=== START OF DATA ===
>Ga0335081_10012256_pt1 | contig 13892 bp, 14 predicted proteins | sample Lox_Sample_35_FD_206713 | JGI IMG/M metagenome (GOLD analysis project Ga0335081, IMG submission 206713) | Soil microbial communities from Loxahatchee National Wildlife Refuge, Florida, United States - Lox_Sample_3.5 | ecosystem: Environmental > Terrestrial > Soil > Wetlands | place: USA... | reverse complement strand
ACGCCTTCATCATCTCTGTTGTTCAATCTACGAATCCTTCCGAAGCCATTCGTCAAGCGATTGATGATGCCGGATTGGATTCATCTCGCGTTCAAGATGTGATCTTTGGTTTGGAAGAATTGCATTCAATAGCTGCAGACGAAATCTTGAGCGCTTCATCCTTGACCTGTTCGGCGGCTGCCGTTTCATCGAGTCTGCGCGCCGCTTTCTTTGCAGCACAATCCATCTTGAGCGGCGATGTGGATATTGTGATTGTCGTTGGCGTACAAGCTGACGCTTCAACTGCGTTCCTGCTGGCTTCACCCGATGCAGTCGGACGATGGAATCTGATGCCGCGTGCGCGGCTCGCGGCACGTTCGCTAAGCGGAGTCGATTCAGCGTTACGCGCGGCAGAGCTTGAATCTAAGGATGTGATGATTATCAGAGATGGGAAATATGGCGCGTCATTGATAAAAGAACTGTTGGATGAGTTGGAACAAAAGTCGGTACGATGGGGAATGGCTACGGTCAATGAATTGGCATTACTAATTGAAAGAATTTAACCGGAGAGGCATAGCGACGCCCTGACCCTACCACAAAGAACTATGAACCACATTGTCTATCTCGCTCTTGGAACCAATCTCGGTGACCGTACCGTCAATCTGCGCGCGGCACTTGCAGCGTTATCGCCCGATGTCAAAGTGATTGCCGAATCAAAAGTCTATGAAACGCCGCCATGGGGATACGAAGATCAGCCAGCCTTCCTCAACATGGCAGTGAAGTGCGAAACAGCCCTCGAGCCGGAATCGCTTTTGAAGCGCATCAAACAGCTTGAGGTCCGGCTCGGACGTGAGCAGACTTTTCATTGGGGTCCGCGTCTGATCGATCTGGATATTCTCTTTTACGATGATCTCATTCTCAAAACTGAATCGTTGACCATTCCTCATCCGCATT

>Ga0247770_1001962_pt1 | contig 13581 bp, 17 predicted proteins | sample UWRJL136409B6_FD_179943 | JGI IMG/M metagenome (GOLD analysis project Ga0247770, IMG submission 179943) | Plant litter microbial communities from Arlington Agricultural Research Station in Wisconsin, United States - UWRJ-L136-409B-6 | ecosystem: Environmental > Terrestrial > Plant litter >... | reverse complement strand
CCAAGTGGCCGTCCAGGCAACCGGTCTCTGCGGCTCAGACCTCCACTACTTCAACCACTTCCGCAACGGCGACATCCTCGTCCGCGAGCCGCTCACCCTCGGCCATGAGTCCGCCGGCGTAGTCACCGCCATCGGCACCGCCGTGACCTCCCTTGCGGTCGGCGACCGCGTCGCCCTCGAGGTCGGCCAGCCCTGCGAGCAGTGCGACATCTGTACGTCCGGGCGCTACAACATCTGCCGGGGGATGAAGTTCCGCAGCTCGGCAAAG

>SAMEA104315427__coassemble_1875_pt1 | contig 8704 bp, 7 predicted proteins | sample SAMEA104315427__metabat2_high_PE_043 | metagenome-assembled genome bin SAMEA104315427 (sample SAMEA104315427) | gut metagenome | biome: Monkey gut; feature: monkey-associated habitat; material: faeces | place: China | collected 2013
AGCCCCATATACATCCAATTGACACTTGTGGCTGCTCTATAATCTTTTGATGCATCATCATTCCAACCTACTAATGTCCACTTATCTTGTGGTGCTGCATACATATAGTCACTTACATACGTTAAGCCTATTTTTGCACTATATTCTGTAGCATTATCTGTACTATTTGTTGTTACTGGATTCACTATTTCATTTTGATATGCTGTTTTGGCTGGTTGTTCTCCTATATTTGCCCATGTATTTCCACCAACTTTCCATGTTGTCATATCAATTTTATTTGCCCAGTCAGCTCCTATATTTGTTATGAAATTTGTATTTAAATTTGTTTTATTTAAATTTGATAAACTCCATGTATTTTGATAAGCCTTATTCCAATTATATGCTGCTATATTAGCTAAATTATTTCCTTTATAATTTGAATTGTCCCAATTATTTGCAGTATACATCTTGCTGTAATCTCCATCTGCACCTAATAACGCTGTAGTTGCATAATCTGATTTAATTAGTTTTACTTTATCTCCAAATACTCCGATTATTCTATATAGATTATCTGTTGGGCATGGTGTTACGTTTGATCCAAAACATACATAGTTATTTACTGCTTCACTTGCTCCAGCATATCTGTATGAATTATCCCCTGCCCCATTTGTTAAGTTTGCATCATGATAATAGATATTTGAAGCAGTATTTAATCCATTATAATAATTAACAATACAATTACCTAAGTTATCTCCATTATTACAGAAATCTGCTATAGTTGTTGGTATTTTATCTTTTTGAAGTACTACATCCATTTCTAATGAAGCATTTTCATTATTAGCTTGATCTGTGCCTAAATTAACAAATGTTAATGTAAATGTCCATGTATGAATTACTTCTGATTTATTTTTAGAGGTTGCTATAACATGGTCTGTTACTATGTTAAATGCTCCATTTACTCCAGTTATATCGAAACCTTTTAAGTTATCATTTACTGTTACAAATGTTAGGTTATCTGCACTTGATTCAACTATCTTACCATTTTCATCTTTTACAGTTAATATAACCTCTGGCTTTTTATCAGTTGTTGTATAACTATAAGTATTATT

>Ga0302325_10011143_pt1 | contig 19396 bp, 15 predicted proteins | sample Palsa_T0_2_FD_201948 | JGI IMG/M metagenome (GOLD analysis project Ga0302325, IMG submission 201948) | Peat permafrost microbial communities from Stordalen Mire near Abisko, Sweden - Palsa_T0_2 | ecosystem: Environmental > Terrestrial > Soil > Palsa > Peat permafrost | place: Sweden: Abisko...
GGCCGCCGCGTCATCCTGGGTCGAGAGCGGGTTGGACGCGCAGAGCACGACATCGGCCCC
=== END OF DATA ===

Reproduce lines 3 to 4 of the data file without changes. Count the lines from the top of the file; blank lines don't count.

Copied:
>Ga0247770_1001962_pt1 | contig 13581 bp, 17 predicted proteins | sample UWRJL136409B6_FD_179943 | JGI IMG/M metagenome (GOLD analysis project Ga0247770, IMG submission 179943) | Plant litter microbial communities from Arlington Agricultural Research Station in Wisconsin, United States - UWRJ-L136-409B-6 | ecosystem: Environmental > Terrestrial > Plant litter >... | reverse complement strand
CCAAGTGGCCGTCCAGGCAACCGGTCTCTGCGGCTCAGACCTCCACTACTTCAACCACTTCCGCAACGGCGACATCCTCGTCCGCGAGCCGCTCACCCTCGGCCATGAGTCCGCCGGCGTAGTCACCGCCATCGGCACCGCCGTGACCTCCCTTGCGGTCGGCGACCGCGTCGCCCTCGAGGTCGGCCAGCCCTGCGAGCAGTGCGACATCTGTACGTCCGGGCGCTACAACATCTGCCGGGGGATGAAGTTCCGCAGCTCGGCAAAG